Occasionally, an OS update will bring around features that really change things. Android 3.0 brought the Android experience to tablets. 4.0 completely revamped the UI and added guidelines that made Android look cohesive for the first time. 4.4 added Svelte, which promised to seat Android comfortably on an even broader range of devices. We have reason to believe another one of those changes is right around the corner, and it's known internally as Hera.
In a bit of unexpected news, the Verge has just posted images and descriptions of Android TV, based on information provided to them by an unnamed source.
Android TV, according to the Verge, is Google's renewed bid for the living room, looking to put Google TV in the rear view mirror, and deliver content in a cohesive experience that users will actually want to do. It does this by focusing on being an entertainment platform, rather than making your TV function like a large tablet with a remote.
Chromecast support is becoming something of a fashion item: all the cool kids (or at least the cool media-focused Android apps) have it. The latest app to add support for Google's tiny streamer is Flixster, known for its up to date selection of movie trailers and tight integration with sister service Rotten Tomatoes. Notably, Flixster also supports the UltraViolet system, giving users an alternative to VUDU for their digital copy collection.
Google's Project Ara might be the very definition of a geek pipe dream: an idea that makes a lot of sense, but isn't quite possible with current technology, being made real with applied engineering and creativity. Even with Motorola being sold to Lenovo, the Ara modular phone project is still full speed ahead at the Googleplex under the new ATAP team. Dave Hakkens of Phonebloks, who presented a very similar concept back in September, was recently given a tour of ATAP's progress.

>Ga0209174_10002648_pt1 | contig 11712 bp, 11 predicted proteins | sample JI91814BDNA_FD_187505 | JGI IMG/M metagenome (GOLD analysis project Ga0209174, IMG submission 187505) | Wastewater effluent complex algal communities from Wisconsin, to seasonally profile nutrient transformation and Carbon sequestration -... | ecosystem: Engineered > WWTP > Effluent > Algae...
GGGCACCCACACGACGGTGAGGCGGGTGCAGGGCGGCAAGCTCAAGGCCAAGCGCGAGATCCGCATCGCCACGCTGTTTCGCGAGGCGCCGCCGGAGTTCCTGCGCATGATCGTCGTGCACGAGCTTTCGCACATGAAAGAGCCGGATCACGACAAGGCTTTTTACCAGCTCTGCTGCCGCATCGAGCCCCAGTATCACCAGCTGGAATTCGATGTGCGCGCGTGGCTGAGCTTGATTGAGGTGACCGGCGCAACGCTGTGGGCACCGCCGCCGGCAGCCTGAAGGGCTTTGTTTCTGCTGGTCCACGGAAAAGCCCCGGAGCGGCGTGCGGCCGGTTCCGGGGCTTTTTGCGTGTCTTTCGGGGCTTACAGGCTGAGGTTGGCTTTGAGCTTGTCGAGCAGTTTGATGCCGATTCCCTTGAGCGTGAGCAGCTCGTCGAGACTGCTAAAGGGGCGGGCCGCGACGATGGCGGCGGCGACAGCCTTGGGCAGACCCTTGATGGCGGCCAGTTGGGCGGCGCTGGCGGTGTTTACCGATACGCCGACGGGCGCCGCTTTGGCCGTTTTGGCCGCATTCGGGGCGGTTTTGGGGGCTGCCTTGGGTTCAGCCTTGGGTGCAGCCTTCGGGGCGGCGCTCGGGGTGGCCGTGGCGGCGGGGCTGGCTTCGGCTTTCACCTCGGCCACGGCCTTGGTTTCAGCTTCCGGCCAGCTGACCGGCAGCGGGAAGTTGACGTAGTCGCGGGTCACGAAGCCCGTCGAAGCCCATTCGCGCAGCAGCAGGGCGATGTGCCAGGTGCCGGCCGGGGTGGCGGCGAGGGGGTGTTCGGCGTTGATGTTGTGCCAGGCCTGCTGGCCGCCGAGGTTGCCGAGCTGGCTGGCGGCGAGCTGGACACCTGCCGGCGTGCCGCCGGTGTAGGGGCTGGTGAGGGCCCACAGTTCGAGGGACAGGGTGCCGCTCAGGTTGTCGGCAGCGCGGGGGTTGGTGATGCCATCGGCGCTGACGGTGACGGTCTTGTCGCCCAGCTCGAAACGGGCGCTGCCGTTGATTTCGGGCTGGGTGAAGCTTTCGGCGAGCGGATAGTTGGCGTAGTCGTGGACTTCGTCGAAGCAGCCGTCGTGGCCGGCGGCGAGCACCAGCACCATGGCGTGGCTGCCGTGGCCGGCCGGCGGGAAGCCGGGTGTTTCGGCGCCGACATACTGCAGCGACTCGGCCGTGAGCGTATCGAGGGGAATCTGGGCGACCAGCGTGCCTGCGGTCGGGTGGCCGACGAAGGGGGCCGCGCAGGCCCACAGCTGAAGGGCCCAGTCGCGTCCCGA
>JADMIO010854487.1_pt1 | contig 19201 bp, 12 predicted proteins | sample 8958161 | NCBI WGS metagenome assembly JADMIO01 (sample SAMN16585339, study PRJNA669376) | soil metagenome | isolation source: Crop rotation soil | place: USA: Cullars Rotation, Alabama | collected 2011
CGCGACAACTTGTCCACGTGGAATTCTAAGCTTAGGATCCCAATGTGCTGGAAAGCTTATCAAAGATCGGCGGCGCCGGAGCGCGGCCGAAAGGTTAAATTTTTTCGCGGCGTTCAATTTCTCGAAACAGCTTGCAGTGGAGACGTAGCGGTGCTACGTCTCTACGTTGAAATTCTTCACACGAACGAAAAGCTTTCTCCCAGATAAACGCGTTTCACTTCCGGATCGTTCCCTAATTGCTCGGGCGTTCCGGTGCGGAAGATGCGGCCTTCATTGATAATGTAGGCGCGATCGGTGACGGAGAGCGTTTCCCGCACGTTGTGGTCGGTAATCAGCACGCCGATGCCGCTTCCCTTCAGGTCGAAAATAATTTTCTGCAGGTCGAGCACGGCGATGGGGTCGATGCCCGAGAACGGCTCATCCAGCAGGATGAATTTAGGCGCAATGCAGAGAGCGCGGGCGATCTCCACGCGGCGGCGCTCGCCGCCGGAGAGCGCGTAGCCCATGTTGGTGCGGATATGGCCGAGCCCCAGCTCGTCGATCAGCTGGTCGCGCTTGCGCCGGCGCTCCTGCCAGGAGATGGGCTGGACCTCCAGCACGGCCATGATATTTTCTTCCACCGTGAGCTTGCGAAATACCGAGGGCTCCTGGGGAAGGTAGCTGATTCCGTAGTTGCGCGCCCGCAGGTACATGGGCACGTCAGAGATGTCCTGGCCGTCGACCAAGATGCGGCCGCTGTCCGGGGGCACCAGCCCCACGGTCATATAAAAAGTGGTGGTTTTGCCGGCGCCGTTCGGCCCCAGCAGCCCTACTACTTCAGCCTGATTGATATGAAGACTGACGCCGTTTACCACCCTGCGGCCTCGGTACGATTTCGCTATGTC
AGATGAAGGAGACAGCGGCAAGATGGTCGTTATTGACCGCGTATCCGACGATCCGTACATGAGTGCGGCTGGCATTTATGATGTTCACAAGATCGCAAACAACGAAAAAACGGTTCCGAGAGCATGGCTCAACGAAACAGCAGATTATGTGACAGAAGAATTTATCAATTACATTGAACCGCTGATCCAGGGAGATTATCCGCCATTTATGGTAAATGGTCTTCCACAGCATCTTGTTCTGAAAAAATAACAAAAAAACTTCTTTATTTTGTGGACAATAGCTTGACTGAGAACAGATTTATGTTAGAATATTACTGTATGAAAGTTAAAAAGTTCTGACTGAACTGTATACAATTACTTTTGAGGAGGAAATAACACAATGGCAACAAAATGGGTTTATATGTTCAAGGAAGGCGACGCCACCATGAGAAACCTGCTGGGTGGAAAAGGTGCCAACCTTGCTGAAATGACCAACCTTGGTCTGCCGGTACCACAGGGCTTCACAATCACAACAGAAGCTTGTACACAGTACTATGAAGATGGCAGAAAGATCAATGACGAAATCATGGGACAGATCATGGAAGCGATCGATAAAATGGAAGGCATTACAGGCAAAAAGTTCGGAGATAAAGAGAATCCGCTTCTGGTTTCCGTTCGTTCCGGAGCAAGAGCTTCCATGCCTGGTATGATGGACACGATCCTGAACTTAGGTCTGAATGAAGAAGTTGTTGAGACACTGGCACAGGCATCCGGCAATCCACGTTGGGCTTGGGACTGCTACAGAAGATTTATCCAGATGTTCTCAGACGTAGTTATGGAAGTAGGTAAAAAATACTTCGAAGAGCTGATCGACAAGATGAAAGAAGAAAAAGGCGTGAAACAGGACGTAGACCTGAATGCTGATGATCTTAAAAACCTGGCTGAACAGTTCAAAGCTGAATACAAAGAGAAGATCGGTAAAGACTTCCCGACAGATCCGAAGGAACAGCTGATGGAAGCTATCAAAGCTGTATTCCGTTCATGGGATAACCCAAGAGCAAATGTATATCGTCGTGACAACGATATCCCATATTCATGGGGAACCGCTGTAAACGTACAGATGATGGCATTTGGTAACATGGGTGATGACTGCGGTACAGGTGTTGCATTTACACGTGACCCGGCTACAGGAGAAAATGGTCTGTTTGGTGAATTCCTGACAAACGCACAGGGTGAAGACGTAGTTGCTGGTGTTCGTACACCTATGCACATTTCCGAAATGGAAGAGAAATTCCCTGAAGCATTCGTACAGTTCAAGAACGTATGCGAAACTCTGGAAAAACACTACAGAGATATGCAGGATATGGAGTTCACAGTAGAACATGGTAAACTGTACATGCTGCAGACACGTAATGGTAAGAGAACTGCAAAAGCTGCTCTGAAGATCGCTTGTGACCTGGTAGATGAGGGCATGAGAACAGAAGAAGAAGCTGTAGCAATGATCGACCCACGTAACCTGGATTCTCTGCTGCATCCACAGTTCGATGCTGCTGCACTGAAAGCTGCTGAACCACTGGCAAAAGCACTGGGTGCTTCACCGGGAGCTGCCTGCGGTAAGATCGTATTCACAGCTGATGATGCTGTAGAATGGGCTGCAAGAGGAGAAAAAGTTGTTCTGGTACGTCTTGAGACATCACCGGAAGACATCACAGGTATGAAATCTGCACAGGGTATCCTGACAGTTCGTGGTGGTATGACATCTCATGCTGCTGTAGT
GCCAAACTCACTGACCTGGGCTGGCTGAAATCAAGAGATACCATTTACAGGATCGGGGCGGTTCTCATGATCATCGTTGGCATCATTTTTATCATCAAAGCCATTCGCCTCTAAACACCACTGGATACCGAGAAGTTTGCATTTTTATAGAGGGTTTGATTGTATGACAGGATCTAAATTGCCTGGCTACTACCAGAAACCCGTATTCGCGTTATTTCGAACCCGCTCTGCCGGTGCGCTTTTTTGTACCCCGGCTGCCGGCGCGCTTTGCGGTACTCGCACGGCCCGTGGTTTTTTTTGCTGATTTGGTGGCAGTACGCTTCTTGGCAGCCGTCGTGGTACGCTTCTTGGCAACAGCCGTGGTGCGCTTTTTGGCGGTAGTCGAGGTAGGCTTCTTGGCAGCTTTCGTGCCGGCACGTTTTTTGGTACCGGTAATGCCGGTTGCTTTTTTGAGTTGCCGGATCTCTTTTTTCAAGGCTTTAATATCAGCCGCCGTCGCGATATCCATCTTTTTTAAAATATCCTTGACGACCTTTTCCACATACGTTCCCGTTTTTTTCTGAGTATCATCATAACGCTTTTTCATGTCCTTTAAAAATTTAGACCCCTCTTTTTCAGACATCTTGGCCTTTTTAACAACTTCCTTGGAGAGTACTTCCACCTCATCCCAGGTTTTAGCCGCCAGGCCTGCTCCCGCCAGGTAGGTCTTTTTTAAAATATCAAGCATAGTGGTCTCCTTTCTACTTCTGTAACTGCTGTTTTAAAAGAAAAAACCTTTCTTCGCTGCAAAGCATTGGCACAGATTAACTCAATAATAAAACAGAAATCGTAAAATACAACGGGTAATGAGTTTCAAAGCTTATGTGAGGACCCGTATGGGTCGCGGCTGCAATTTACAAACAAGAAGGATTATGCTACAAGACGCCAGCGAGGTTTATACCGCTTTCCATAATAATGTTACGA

If you come across an embedded video online that isn't piped in from YouTube, odds are pretty good that it's running on JW Player. The HTML5 and Flash video player from this company is used on more than 2 million websites including Kickstarter, Electronic Arts, and ESPN. That's why it's kind of a big deal that JW Player is adding support for Chromecast.
It's hard not to be excited about the future of Google Now. It's already an incredibly powerful tool, on its way to being a do-anything personal assistant, and we've heard tell of even more functionality from bill pay reminders to inferred events entries to contact-based reminders.
Today, though, we've heard about something that many have asked for from Google Now for a long time now - actual timer functionality. Search may not be getting its own built-in timer, but it won't be side-stepping your request to set an alarm, either.
Google is really heavy on the joke content this year. There's the Photobombing, Pokémon Maps, Signature Apps, and now Chromecast for Squirrels. What? Small mammals have video they want to watch on bigger screens too.
The video really drives the point home that Chromecast is all about squirrel empowerment and choice. No longer will squirrels have to watch human video content, because now there's Chromecast. As for the paw-friendly app situation, Google is working on that.
Chromecast apps are popping up almost faster than we can install them, but let's not forget one of the first apps to show us what the Chromecast was capable of doing. Of course, I'm talking about AllCast. Koush's streaming app has been updated with a few goodies, some of which are still listed as 'beta.'
On a scale of one to ten, how much do you like movies and TV shows? I'd like to think that most people thoroughly enjoy a good flick, and basically everyone probably has at least one series they follow, as well. Of course we all love Netflix and Hulu+ (well, maybe we don't love the latter), but you know what else is good? Free. Free movies and TV, to be exact.